Community engagement works to teach people about wildfire, about how homes ignite, and about the things they can do to reduce the risk of home ignition and community-wide disaster. It begins to change the cultural context to one where people realize that if they own the home, they also own the home protection. Individuals must reduce risk at their own property, but also engage with neighbors to do likewise. Just as we're learning in the age of COVID-19, our individual behavior will greatly affect others - and neighbors' behavior will affect our own risk.”

The NFPA Research Foundation released a project summary of the workshop and plans to share the full workshop proceedings later this summer (2020).

 

Photo Credit: Lucian Deaton


As we navigate the evolving situation with COVID-19, NFPA remains committed to supporting you with the resources you need to minimize risk and help prevent loss, injuries, and death from fire, electrical, and other hazards. For information on NFPA’s response to the coronavirus, please visit our webpage.

Follow NFPA’s FireBreak blog and you can also follow me on twitter @LucianNFPA for more international wildfire and policy related topics.

One of the benefits of the Firewise USA program is that it brings residents together to have structure and a voice. We've all heard that wildfires don't recognize boundaries and how it is important for landowners (individuals, private companies, government, etc.) to work together. Being organized can make it easier to partner with neighboring landowners on wildfire risk reduction projects. Brad Wright with the Virginia Department of Forestry shares with us the power of relationships and what they can lead to.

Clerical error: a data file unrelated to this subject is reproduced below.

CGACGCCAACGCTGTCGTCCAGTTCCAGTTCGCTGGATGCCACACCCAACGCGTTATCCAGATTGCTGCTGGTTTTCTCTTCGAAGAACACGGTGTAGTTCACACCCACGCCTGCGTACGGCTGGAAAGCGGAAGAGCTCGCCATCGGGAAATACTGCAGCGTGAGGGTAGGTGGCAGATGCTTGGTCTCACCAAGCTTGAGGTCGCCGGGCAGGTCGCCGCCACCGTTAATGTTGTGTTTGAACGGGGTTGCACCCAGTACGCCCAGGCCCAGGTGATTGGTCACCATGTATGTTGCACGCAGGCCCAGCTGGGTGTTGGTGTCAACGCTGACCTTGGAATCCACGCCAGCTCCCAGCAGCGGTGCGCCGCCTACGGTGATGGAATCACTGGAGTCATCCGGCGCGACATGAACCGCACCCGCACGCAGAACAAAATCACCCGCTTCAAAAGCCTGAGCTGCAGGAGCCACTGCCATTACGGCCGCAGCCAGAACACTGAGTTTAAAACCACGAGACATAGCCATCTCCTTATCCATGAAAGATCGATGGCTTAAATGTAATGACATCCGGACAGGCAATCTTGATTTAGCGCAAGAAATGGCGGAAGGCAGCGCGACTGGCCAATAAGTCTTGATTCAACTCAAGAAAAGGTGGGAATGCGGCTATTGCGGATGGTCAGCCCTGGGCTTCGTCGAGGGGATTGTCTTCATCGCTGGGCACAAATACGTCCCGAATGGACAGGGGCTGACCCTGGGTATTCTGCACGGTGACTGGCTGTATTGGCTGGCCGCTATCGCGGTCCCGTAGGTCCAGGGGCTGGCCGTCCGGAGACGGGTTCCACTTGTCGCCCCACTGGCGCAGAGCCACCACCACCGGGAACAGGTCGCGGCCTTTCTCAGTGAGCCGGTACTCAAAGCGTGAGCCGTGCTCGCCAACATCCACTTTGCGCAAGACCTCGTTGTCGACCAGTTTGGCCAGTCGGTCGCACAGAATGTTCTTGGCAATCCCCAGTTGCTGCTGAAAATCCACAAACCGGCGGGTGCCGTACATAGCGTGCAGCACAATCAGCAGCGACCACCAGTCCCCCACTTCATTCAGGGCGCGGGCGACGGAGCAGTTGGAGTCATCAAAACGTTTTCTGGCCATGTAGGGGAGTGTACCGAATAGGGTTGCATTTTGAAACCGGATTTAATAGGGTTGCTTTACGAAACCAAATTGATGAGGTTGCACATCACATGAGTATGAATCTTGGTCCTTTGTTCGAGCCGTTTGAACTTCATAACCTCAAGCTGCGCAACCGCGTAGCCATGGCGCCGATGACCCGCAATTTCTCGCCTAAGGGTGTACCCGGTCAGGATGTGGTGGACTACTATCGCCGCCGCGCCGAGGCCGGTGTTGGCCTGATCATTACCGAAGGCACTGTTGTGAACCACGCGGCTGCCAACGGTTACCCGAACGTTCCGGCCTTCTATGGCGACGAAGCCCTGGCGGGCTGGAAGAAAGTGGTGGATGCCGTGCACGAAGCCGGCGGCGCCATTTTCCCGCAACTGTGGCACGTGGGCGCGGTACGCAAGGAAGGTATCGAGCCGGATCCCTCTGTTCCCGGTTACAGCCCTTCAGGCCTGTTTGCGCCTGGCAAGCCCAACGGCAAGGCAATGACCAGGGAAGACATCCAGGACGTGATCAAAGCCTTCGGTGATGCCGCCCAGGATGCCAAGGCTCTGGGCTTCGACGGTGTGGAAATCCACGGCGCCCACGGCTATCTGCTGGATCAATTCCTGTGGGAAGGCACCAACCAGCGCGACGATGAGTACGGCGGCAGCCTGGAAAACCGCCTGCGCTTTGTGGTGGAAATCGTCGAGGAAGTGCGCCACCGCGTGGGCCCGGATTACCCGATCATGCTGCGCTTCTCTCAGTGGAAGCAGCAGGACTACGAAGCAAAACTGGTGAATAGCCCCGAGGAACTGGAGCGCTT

Brush Mountain West Fuels Break Cross Boundaries Accomplishment

On January 22, 2020 the Eastern Divide Ranger District of the GW & Jefferson National Forest conducted an 18 acre controlled burn along the top of Brush Mountain outside of the Town of Blacksburg VA. The Virginia Department of Forestry (VDOF) assisted with the burn to address a shared goal with USDA Forest Service-George Washington/Jefferson National Forest (USFS-GW/JEFF), to reduce the threat to the Wildland Urban Interface. Map of the area burned to create a fuels break for the Laurel Ridge Community